As much of Europe swelters in near record-breaking temperatures, the National Oceanic and Atmospheric Administration (NOAA) is already predicting that 2018 will be the fourth hottest year on record. By global standards, only three years have been hotter – 2016 takes the top spot closely followed by 2015 and then 2017.
But while much of the world is quickly adapting to hotter temperatures, flight attendants are warning that many planes remain far too hot during summer months. Especially during long unscheduled ground delays.
Normally, such conditions are just frustrating and uncomfortable but there have been well-documented cases of passengers and crew falling ill when temperatures get either too hot or too cold. The Association of Flight Attendants (AFA) points to a dramatic 2013 incident in which 150 passengers on a two and a half hour delayed flight in Las Vegas fell ill when their plane’s air conditioning failed.
Then there was a horrifying example last year in which a 4-month old baby had to be hospitalized after overheating on a United Airlines flight which was waiting to depart Denver International Airport. Temperature’s in the city were nudging 90 degrees at the time and it was said to be even hotter onboard.
But despite these examples, there are currently no legal requirements for in-cabin temperature standards – despite organisations like AFA lobbying the Federal Aviation Authority (FAA) and Department for Transport (DOT) for years over the issue.
Now, AFA is officially petitioning the DOT to introduce rules in an attempt to prevent passenger and crew harm.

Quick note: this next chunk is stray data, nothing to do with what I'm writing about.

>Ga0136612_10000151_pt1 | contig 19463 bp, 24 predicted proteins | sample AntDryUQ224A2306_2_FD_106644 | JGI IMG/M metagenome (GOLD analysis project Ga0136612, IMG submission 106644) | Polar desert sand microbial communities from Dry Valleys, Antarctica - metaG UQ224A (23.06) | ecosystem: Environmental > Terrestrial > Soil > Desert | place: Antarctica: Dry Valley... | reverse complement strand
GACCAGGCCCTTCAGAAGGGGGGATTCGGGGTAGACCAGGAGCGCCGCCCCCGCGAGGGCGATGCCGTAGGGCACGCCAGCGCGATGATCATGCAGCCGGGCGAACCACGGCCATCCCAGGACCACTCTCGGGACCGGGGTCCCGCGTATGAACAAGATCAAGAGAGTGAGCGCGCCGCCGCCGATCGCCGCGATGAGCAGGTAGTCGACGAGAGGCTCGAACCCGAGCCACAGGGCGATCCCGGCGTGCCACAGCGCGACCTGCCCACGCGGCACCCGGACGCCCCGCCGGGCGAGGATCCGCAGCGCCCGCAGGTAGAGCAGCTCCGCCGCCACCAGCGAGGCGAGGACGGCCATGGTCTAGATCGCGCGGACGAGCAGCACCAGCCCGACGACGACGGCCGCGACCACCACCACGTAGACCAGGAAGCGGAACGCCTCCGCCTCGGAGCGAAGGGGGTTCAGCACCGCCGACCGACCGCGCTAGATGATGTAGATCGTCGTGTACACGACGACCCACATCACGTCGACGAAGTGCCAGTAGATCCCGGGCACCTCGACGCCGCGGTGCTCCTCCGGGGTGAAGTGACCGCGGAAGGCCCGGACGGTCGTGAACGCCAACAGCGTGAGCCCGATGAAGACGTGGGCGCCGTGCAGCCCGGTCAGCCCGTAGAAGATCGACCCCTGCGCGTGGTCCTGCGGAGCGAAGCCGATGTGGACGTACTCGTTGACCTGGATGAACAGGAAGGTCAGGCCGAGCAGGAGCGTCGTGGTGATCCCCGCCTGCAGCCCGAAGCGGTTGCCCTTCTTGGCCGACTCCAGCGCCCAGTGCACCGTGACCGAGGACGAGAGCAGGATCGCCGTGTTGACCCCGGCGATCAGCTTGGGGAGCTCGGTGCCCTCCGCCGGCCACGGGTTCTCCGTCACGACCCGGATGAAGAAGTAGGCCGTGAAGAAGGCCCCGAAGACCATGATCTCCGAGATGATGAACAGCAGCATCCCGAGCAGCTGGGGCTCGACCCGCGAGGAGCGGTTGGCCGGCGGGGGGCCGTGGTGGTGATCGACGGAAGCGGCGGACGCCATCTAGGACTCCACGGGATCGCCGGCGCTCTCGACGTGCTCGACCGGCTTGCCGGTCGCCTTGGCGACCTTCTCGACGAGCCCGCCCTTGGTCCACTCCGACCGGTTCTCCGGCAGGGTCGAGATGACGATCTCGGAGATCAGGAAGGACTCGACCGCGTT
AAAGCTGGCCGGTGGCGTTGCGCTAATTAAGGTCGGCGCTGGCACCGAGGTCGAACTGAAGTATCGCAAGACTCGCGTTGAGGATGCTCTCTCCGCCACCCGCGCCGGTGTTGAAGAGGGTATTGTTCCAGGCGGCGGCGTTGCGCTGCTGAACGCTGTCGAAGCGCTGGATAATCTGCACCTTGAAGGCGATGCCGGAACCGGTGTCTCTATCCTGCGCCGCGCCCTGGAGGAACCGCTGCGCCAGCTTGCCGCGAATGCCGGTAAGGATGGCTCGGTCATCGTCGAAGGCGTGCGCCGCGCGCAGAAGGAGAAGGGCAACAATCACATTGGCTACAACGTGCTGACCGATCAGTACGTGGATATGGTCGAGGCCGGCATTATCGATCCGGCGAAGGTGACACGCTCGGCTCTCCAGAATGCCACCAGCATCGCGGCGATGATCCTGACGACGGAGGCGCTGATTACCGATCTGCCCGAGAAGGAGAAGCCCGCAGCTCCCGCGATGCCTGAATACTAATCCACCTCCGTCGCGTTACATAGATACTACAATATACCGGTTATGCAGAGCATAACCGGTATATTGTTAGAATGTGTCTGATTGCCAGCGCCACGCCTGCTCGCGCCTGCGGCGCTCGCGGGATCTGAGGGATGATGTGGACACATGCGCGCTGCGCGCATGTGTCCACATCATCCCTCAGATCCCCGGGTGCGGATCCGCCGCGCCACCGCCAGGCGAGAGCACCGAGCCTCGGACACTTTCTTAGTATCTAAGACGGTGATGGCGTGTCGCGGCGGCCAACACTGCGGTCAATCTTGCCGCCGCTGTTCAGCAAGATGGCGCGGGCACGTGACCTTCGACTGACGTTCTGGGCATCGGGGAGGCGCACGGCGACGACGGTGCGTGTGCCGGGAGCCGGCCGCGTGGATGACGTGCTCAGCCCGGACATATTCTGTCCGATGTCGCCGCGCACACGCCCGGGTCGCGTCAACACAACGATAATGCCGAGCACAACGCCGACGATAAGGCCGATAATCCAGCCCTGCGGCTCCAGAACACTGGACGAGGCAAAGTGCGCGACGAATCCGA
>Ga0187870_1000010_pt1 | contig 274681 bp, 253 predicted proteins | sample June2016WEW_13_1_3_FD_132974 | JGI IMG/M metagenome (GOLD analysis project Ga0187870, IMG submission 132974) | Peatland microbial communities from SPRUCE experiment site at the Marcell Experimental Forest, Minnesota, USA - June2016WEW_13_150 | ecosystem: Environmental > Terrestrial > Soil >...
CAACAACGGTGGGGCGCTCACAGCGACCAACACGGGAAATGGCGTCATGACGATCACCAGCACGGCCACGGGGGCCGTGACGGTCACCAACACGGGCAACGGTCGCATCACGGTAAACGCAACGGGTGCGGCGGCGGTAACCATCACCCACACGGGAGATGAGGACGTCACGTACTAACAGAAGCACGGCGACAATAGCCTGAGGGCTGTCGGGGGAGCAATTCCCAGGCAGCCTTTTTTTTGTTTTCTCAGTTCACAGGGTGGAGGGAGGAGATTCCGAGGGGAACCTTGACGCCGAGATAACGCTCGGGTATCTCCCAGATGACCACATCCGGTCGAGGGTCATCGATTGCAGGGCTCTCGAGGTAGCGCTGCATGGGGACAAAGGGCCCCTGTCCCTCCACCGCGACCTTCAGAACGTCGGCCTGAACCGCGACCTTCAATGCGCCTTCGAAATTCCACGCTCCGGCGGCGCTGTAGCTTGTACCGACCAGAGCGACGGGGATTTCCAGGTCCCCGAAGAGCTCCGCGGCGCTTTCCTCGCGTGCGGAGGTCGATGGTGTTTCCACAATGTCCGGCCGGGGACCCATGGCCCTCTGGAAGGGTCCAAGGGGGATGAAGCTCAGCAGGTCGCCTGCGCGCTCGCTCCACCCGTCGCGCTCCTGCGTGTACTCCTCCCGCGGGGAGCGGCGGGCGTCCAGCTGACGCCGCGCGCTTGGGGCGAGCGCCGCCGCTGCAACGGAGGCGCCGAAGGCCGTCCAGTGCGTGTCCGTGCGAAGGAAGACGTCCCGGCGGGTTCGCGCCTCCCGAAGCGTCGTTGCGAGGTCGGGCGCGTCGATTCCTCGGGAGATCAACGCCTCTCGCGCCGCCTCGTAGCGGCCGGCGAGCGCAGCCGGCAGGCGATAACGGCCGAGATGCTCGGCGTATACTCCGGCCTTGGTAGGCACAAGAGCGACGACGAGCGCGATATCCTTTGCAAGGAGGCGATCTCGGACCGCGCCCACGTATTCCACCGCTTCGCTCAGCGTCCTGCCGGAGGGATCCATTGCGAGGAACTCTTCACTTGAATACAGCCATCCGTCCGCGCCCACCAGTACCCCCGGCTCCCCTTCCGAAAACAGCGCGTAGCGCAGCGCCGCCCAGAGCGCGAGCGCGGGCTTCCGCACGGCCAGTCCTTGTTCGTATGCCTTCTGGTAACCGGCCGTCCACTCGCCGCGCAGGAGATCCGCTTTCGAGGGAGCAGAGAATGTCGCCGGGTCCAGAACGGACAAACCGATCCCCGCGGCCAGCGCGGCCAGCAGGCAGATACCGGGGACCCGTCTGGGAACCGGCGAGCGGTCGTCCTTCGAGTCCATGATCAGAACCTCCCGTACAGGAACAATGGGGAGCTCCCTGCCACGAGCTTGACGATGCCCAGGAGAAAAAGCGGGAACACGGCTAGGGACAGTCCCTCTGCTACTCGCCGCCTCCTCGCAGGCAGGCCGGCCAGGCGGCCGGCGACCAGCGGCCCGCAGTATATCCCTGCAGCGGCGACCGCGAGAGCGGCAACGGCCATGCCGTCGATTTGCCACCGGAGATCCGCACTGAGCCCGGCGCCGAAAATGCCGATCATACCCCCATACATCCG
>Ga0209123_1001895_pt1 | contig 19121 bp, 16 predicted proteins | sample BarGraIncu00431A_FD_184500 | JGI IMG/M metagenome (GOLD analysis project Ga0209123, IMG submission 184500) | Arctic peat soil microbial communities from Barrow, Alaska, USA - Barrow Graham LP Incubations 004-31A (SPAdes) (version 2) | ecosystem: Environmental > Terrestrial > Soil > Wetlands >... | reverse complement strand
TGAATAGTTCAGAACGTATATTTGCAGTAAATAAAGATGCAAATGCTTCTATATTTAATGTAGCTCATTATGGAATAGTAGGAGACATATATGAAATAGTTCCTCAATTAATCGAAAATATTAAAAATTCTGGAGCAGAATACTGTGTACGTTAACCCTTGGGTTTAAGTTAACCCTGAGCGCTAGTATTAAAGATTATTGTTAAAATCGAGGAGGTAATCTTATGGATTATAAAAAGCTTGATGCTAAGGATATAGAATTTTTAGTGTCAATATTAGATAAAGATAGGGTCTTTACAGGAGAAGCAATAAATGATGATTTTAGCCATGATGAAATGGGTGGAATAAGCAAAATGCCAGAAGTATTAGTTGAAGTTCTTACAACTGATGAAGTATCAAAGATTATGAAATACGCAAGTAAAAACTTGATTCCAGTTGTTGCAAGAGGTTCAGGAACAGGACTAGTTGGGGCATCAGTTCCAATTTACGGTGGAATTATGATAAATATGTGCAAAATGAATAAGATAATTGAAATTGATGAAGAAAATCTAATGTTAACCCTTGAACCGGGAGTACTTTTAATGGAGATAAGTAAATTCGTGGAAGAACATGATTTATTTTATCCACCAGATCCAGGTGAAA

“This is a problem that can be easily fixed,” explained AFA’s President Sara Nelson.
“Some airlines have internal policies on temperature, but without consistent rules, the policies fail to meet acceptable standards and fixing extreme temperatures is often prioritized last.”
Working with the American Society of Heating, Refrigerating and Air Conditioning Engineers (ASHRAE), the flight attendant union is advocating for the adoption of a standard that would regulate in-cabin temperatures. They argue the target temperature range inflight and on the ground should be between 65-75°F (approximately 18 Celsius to 24 Celsius).
In the case of hot outside temperatures, AFA say’s the maximum in-cabin temperature shouldn’t be allowed to exceed 80°F (about 26.5 Celsius), although in the case of plane’s with in-flight entertainment systems which are all switched on, AFA has taken the approach that the temperature can rise to 85°F (29.5 Celsius) – which I think we can all agree is still an uncomfortable heat to be sitting in.
But if the union’s pleas are ever to be taken seriously, they need your help. It’s all very well sharing stories of extreme in-cabin temperature events but does that really reflect what’s happening day in, day out? After all, lawmakers aren’t going to change the rules if most people aren’t being affected.
With that in mind, AFA has developed a new app which they call 2Hot2Cold – it’s a really simple and bare-bones smartphone app which is available on Apple and Android devices. Either as a passenger or crew member, you can log an extreme temperature event – as the name suggests, either too hot or too cold and then send it to AFA.
The app works for a number of U.S.-based airlines and international carriers. The responses will help AFA collate the data and press the Department of Transport to make changes.
“The problem (of extreme in-cabin temperature events) is bigger than anyone can imagine today and together we’re going to document it and put an end to it,” commented Nelson.